" ‘ Medicaid is a cooperative federal-state program through which the federal government reimburses states for certain medical expenses incurred on behalf of needy persons.’ " ( Managed Pharmacy Care, supra, 716 F.3d at p. 1241, quoting Alaska Dept. of Health and Soc. Services v. Ctrs. for Medicare & Medicaid Services (9th Cir.2005) 424 F.3d 931, 934 ( Alaska DHSS ).) " States do not have to participate in Medicaid, but those that choose to do so ‘ must comply both with statutory requirements imposed by the Medicaid Act and with regulations promulgated by the Secretary’ " of the

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U.S. Department of Health and Human Services (Secretary). ( [168 Cal.Rptr.3d 579] Managed Pharmacy Care, supra, 716 F.3d at p. 1241, quoting Alaska DHSS, supra, 424 F.3d at p. 935.)

Congress established the Medicaid program in 1965. (67 Fed.Reg. 40989 (June 14, 2002)[2]; see Life Care Centers of America v. CalOptima (2005) 133 Cal.App.4th 1169, 1174, [35 Cal.Rptr.3d 387] ( Life Care ).) " The program is jointly funded by the federal and state governments and is administered by the states. The states determine eligibility, the types of services covered, payment levels for services, and other aspects of administration, within the confines of federal law." ( Clayworth v. Bonta (E.D.Cal.2003) 295 F.Supp.2d 1110, 1113 ( Clayworth ), rev'd on another ground, 140 Fed.Appx. 677 (9th Cir.2005)).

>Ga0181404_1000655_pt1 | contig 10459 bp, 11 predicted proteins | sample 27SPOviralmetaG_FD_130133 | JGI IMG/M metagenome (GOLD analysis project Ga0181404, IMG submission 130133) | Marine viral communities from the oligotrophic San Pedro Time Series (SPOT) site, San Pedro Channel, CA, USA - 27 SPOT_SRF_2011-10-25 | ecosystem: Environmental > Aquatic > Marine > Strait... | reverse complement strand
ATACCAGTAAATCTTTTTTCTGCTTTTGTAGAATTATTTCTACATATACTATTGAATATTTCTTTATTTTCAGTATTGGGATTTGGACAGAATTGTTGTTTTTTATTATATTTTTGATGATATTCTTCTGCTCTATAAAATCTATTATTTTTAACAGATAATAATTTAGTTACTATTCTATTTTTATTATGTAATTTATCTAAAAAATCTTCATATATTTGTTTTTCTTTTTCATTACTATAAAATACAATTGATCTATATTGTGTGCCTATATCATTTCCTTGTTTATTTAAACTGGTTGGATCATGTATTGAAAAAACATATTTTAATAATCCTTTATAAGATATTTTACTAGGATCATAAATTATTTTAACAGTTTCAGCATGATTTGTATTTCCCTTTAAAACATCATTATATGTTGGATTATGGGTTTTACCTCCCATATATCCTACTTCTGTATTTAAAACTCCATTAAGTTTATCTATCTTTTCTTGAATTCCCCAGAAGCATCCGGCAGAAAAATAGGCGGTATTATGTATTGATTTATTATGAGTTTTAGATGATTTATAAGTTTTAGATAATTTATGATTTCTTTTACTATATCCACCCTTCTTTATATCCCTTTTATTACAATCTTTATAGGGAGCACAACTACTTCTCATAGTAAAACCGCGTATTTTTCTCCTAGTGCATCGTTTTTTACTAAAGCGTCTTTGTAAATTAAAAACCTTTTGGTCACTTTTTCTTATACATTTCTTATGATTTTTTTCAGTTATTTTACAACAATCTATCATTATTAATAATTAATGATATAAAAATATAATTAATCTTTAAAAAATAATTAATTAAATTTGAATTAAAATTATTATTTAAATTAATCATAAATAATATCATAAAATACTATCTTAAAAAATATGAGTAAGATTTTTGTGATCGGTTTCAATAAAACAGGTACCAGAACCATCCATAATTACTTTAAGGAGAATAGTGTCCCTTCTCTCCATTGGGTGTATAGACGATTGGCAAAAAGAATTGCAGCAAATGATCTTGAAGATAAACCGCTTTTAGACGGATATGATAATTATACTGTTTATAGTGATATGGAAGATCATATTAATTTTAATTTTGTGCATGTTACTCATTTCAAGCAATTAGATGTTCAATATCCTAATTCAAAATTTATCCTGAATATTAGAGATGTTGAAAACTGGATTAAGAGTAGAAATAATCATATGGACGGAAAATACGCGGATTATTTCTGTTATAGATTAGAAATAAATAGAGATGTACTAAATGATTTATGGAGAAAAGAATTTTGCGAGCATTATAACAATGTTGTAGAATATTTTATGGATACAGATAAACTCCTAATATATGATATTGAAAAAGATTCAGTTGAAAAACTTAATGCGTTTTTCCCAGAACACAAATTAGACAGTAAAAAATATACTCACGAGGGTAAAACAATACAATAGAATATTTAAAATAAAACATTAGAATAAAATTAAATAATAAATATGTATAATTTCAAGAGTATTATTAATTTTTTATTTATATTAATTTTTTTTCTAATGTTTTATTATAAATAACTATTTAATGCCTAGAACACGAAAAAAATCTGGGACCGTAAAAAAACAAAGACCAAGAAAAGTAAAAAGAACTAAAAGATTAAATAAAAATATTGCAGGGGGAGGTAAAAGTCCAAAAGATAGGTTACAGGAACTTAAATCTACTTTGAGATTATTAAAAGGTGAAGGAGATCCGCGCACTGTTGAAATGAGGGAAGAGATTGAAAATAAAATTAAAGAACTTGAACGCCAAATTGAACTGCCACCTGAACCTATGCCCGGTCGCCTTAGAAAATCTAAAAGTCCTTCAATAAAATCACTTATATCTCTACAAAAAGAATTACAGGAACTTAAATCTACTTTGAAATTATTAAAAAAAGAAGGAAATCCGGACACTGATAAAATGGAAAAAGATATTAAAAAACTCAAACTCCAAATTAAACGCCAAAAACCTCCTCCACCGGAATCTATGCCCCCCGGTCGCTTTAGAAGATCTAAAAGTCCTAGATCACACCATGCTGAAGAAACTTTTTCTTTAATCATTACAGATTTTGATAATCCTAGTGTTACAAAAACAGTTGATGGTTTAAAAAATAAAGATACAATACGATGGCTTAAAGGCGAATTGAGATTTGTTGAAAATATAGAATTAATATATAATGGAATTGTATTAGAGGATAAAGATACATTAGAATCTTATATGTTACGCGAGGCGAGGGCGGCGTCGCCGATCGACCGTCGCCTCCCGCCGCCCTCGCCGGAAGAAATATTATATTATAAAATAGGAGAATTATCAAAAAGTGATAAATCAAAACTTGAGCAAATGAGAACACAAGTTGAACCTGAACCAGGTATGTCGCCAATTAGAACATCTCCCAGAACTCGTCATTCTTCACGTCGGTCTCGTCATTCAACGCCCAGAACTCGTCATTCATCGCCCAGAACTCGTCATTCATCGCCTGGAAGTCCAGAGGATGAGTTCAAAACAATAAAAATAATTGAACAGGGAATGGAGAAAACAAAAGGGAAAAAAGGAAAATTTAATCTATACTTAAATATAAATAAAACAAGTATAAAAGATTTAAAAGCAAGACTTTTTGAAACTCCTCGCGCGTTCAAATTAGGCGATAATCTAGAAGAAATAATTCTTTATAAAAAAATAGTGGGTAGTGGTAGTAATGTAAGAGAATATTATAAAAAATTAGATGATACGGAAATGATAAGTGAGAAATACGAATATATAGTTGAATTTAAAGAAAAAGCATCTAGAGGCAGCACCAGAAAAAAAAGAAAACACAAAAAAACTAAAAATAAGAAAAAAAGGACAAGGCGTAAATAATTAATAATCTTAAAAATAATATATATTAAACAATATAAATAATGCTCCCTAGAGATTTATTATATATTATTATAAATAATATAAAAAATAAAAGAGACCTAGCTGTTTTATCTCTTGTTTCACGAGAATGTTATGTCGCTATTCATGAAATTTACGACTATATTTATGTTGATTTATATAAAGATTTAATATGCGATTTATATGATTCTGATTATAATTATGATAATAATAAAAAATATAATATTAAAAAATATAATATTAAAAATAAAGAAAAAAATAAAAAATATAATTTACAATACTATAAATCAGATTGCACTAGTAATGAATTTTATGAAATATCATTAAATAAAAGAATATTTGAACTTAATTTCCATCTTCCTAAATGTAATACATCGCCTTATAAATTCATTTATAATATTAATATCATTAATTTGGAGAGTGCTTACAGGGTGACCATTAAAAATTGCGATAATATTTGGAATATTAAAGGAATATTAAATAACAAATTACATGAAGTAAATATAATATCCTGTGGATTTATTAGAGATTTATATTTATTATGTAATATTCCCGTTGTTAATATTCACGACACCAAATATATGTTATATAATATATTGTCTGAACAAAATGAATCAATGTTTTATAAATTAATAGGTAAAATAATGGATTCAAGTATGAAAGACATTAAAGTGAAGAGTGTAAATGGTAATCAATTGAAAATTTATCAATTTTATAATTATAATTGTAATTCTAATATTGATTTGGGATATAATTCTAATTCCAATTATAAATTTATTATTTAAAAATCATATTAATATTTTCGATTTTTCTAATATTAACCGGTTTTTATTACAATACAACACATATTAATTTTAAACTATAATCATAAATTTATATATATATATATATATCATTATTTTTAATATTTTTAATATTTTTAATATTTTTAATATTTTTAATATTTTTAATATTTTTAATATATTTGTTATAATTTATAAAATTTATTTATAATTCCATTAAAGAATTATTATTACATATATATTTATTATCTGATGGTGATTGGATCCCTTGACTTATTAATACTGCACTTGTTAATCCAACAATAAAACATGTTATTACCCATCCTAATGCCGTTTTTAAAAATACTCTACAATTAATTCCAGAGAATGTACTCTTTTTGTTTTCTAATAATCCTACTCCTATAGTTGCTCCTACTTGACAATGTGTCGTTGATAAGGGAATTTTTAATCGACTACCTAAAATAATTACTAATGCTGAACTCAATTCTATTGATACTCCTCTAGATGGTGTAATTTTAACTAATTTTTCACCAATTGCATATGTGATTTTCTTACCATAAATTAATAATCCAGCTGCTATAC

" States must submit to a federal agency (CMS [Centers for Medicare & Medicaid Services], a division of the Department of Health and Human Services) a state Medicaid plan that details the nature and scope of the State's Medicaid program. It must also submit any amendments to the plan it may make from time to time. And it must receive the agency's approval of the plan and any amendments." ( Douglas v. Independent Living Center of Southern California (2012) __ U.S. __, 132 S.Ct. 1204, 1207.) " Congress expressly delegated to the Secretary the responsibility and the authority to administer the Medicaid program and to review state Medicaid plans and plan amendments for compliance with federal law." ( Managed Pharmacy Care, supra, 716 F.3d at p. 1241.)

Section 1902(a) of the Social Security Act enumerates the required contents of a state plan. (42 U.S.C. § 1396a, subd. (a)(1)-(83).) Section 30(A), in particular, requires that a state plan must " provide such methods and procedures relating to the utilization of, and the payment for, care and services available under the plan ... as may be necessary to safeguard against unnecessary utilization of such care and services and to assure that payments are consistent with efficiency, economy, and quality of care and are sufficient to enlist enough providers so that care and services are available under the plan at least to the extent that such care and services are available to the general population in the geographic area...." (42 U.S.C. § 1396a, subd. (a)(30)(A).)

Exactly what Section 30(A) requires of states in terms of payments to providers has been the subject of considerable litigation. (See 76 Fed.Reg. 26343 (May 6, 2011) ...